20 March 2000
I haven't even started surveys and already my neck aches. It is an unavoidable consequence of being an observer of the night. You stand (or sit), locked into the position of looking upward, atop a body that is tense with concentration. The neck goes first and the back soon follows. Ten years ago, it wasn't that big of a thing. Now, it assaults my functionality. The days of a lithesome body are gone. By the end of April, I will again be walking like Fred G. Sanford - Junkman.
Despite the aches and pains, the time for surveys has arrived; those sometimes loathsome, sometimes monotonous stops at 1/2 mile intervals spent listening for Mr. Goodbar. For the first time in several years, however, I am eager for them to begin. I never thought I would say that. I will soon have 11 years of survey data in an area that is generally noted more for Mad River canoes and Coleman lanterns then it is for its owls. Surveys mean that once again I am a participant in nocturnal discovery.
Last night, I was ready for the routine. The weather forecast indicated warm temperatures and light winds - all under a moon as bright as a Q-Beam. The temperatures were warm, and moonlight illuminated the landscape. Light winds, however, must have meant the 10-20 mph gusts that greeted me at the start of my Sawbill Route. I chose the wrong profession. Were I a meteorologist, I could be wrong 50% of the time and still collect a paycheck.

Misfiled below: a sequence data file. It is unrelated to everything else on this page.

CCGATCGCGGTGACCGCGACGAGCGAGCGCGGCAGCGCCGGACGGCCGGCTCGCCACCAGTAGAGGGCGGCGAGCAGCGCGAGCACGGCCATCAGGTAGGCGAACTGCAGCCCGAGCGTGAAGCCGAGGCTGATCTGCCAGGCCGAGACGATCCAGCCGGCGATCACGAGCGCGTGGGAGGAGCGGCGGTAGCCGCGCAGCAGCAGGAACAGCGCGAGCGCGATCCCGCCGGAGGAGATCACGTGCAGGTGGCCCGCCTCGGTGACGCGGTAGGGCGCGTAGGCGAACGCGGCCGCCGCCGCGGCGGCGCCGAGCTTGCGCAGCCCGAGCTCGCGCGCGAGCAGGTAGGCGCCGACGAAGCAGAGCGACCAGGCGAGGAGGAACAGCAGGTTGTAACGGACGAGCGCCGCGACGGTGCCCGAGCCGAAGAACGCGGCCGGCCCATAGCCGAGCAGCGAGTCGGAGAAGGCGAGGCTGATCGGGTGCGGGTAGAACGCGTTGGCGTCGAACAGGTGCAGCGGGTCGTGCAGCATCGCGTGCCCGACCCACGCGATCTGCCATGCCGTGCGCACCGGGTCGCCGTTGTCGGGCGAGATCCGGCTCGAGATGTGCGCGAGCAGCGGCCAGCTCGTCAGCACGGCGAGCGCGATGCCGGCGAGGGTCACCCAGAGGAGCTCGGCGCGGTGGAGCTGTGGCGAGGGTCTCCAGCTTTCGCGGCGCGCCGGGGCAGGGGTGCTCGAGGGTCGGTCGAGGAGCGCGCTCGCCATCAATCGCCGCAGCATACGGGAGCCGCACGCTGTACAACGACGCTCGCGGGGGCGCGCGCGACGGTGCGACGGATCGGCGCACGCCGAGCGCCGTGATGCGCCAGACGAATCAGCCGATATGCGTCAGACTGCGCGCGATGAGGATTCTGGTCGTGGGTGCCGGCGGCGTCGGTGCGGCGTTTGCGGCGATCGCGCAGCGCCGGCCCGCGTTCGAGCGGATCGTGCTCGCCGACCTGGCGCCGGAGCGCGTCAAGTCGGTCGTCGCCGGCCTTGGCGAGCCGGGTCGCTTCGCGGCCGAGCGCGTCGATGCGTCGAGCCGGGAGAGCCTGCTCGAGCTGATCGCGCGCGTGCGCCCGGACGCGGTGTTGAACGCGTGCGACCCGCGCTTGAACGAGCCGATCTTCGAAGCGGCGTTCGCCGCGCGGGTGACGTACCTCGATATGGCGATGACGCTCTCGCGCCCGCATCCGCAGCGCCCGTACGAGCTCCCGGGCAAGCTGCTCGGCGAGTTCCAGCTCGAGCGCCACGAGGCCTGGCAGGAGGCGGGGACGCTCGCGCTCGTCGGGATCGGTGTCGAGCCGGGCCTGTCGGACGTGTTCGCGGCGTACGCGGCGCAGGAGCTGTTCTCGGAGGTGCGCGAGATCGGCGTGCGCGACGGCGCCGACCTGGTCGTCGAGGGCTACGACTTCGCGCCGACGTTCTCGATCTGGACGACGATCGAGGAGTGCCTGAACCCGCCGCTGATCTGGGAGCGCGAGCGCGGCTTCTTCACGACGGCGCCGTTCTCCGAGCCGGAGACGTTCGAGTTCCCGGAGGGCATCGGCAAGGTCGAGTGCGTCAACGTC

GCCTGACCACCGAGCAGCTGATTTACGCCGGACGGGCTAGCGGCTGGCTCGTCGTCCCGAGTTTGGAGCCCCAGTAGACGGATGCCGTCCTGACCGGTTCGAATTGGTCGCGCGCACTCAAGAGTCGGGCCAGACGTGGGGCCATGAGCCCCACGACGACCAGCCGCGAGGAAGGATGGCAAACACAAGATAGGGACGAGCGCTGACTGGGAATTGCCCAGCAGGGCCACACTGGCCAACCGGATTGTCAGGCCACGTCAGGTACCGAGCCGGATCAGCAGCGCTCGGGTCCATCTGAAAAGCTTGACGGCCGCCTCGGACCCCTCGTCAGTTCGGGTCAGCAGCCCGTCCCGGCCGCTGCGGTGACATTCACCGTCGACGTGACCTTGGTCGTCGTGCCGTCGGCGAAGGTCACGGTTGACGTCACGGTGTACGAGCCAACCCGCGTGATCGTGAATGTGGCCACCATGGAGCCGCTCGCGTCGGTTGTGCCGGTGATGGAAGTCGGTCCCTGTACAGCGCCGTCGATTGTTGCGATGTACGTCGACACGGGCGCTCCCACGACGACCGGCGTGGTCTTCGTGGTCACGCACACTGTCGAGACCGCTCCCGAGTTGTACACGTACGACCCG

So I sat, waiting for the sound of the Temperance River to supplant the sound of winds slicing through the red pines. Mir went over, but it was one minute late….those darned Russians. Several cars drove up to the overlook and then spun around, as though their tether to civilization had reached its limits.
Normally, I wait for an hour before canceling survey efforts. Ninety-five percent of the time, the wait is futile. But during the remaining 5%, conditions improve as though a switch has been turned: calm where no calm could be found an hour earlier; clear skies where clouds had once removed the horizons. After an hour-and-a-half, an approaching bank of clouds removed the last glimmer of hope for what was to be a 10 hour stint in the woods. The rule rather than the exception, had won out.
If there is any virtue that I have honed over the past 14 years, it is patience. I often make the analogy that owling is like ice fishing. You sit and wait. You ponder and reflect. You get cold, yet you still go through the motions; bobber fishing in the night. With 400 miles of surveys and surprises looming over me, even patience was rendered inconsequential. I had waited, but the weather had its own agenda and I headed to the Shore. For one night, though, my body agreed with the decision.
Copyright © W.H. Lane